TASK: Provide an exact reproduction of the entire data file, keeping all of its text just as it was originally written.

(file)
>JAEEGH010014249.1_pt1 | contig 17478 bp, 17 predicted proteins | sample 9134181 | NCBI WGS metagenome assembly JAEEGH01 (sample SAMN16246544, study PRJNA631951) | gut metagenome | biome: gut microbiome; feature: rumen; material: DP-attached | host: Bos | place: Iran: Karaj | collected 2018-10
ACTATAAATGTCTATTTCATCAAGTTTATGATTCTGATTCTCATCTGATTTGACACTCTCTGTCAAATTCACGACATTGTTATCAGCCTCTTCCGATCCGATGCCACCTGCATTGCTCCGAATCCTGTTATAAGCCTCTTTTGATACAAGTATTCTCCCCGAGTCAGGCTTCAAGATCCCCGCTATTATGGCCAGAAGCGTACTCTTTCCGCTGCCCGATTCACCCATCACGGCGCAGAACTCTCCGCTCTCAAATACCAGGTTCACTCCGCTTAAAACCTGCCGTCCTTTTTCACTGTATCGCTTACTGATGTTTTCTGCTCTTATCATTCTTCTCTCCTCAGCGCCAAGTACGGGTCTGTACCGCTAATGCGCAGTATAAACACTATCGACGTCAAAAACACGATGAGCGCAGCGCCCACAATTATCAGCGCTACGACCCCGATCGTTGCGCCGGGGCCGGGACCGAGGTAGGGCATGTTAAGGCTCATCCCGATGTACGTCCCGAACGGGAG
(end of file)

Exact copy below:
>JAEEGH010014249.1_pt1 | contig 17478 bp, 17 predicted proteins | sample 9134181 | NCBI WGS metagenome assembly JAEEGH01 (sample SAMN16246544, study PRJNA631951) | gut metagenome | biome: gut microbiome; feature: rumen; material: DP-attached | host: Bos | place: Iran: Karaj | collected 2018-10
ACTATAAATGTCTATTTCATCAAGTTTATGATTCTGATTCTCATCTGATTTGACACTCTCTGTCAAATTCACGACATTGTTATCAGCCTCTTCCGATCCGATGCCACCTGCATTGCTCCGAATCCTGTTATAAGCCTCTTTTGATACAAGTATTCTCCCCGAGTCAGGCTTCAAGATCCCCGCTATTATGGCCAGAAGCGTACTCTTTCCGCTGCCCGATTCACCCATCACGGCGCAGAACTCTCCGCTCTCAAATACCAGGTTCACTCCGCTTAAAACCTGCCGTCCTTTTTCACTGTATCGCTTACTGATGTTTTCTGCTCTTATCATTCTTCTCTCCTCAGCGCCAAGTACGGGTCTGTACCGCTAATGCGCAGTATAAACACTATCGACGTCAAAAACACGATGAGCGCAGCGCCCACAATTATCAGCGCTACGACCCCGATCGTTGCGCCGGGGCCGGGACCGAGGTAGGGCATGTTAAGGCTCATCCCGATGTACGTCCCGAACGGGAG